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Obedient relationships are anything but educational. They transform education into instruction, training, conditioning, formatting, as appropriate.

The master is not naturally surrounded by disciples. For a court to form around him, he must resort to a strategy whose posterity in politics is, incidentally, quite extraordinary. Basically, this strategy involves forming a self-image that others can identify with.

To educate is to involve

Undoubtedly, adults enjoy authority over young people who are searching for themselves, incapable of fully trusting themselves and looking for a model to imitate. But authority is not power .

It is therefore up to teachers to refuse as much as possible relationships of control which would lead their students to a form of subjection. Socrates , the “wisest of all men”, is known to have carefully prevented his students from losing the sense of the right distance.

The teachers we admire are the same: among the various methods they adopt, that of remaining modest , of putting themselves at the service of the texts, of studying them carefully, of expressing themselves about their choices and their preferences, all of this removes the leader-follower relationship, the absolutism of incontestable truth, the non-debatable slogan, the “take it or leave it” device.

Unlike instructing, to educate is to involve students, in other words, it is to provide them with materials which they themselves use, in order to forge their own experience – experience which is the main source of their knowledge. The educational experience cannot be experienced from the outside. It is only in the first person, otherwise it has no educational significance. Now admiration is a starter for the experience while adulation or any authoritarianism suppresses it at the root.

Rehabilitating imitation: the choice of authority versus power?

There was a time when admiration was seen as a primary educational tool. Until the end of the 18th century  , people were taught to admire. Students were presented with various illustrious people, ancient heroes, edifying characters, so many models to imitate and draw inspiration from. This is what we called “glory”, the opposite of infamy. We sought to train young people through edification, and not just through rationality. The epideictic style was appreciated. The glorious character of certain acts, works, writings and scientific discoveries was recognized and included in teaching programs.

We should rediscover the usefulness of imitation – from which Condillac wrote that admiration derives – for inspiration, emulation, respect too. Imitating is not copying or duplicating. It means closely observing a technique, a gesture, an attitude, in order to move from stage to stage to perfect one’s own performance. Imitating is neither automatic nor easy. Even cats, who only learn by imitating their peers, struggle to do so and take a long time to train. Imitating a “simple” gesture (for example, lifting a sea bream net or casting the line of a fishing rod) simultaneously involves sustained exercise and adaptation to the current situation.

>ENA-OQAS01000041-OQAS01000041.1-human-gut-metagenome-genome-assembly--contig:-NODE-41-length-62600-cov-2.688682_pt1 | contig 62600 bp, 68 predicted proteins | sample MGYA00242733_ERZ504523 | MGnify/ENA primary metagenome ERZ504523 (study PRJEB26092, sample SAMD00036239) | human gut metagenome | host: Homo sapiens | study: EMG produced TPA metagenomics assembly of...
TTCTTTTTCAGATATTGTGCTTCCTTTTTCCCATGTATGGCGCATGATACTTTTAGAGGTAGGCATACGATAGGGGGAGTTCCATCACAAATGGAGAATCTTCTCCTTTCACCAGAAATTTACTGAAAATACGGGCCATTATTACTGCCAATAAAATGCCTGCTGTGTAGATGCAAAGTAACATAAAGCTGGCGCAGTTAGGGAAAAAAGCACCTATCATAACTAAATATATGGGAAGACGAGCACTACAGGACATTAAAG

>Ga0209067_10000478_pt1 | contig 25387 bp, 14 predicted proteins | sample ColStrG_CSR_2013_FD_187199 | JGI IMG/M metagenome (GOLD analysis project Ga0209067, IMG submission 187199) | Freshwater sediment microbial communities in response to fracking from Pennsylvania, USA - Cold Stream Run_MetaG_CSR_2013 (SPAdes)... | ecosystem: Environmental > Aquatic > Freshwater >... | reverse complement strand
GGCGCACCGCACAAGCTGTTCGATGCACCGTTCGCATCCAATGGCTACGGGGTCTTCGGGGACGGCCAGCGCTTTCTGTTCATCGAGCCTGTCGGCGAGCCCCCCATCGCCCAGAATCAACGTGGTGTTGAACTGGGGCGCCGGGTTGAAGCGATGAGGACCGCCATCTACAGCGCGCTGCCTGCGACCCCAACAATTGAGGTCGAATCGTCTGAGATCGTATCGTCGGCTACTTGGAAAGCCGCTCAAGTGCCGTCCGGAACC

At school, we could imagine exercises in physics or mathematics, or in any field, which call not on the duplication of the same thing but on the part of invention contained in it, as Gabriel Tarde has clearly shown , any imitation. At the same time, it would mean moving from the exercise of power to that of authority.

Finally, the teachers we admire are often admirers themselves. They develop the virtues of attention, scientific objectivity, vigilance, astonishment and curiosity which are implied by the act of admiring.

It is not what “my teacher is” that I admire but rather what he does, his attitude towards what he teaches, the fact for example that he presents himself as the servant and not the all-powerful master of the objects he teaches.

Just as we admire certain people because, for example, of their courage and their constancy in circumstances that could have brought them down, we admire teachers because of their attitude towards the knowledge they transmit to us. , the originality of the look they have on the events, sciences, facts, characters, texts, which are their subject, their essential contribution to making all of this become common to us and that we can possibly transmit it in our turn .

Author Bio: Joëlle Zask is a Lecturer in Social Philosophy, member of the IUF at Aix-Marseille University (AMU)